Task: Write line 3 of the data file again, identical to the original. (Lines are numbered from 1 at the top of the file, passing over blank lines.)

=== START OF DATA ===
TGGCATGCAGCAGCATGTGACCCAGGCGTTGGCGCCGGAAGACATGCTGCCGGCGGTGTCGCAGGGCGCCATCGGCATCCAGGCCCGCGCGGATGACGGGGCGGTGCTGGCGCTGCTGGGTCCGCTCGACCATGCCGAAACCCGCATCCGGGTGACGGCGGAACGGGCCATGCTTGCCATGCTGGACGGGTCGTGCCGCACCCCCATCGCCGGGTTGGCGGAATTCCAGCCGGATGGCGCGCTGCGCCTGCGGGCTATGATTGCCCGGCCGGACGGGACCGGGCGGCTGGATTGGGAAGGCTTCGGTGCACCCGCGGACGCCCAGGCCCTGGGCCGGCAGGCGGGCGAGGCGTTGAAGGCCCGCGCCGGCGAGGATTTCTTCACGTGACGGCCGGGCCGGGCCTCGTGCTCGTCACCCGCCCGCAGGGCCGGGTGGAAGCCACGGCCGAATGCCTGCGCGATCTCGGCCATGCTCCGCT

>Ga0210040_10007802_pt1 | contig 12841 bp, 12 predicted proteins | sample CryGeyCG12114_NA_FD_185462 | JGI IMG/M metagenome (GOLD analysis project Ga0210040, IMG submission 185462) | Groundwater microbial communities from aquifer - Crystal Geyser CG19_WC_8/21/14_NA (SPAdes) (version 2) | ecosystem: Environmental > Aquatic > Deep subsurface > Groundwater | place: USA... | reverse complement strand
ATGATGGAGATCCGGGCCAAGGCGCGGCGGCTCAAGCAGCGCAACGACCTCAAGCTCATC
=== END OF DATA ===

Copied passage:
ATGATGGAGATCCGGGCCAAGGCGCGGCGGCTCAAGCAGCGCAACGACCTCAAGCTCATC